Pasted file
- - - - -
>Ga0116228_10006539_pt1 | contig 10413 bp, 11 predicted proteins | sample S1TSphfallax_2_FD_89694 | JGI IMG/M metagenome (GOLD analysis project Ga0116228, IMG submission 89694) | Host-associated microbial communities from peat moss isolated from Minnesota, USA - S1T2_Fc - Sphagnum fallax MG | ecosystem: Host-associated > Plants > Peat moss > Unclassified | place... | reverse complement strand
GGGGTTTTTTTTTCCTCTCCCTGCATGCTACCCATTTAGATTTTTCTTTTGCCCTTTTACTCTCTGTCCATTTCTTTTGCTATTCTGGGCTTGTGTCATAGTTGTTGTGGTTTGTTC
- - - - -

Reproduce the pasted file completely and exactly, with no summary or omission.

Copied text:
>Ga0116228_10006539_pt1 | contig 10413 bp, 11 predicted proteins | sample S1TSphfallax_2_FD_89694 | JGI IMG/M metagenome (GOLD analysis project Ga0116228, IMG submission 89694) | Host-associated microbial communities from peat moss isolated from Minnesota, USA - S1T2_Fc - Sphagnum fallax MG | ecosystem: Host-associated > Plants > Peat moss > Unclassified | place... | reverse complement strand
GGGGTTTTTTTTTCCTCTCCCTGCATGCTACCCATTTAGATTTTTCTTTTGCCCTTTTACTCTCTGTCCATTTCTTTTGCTATTCTGGGCTTGTGTCATAGTTGTTGTGGTTTGTTC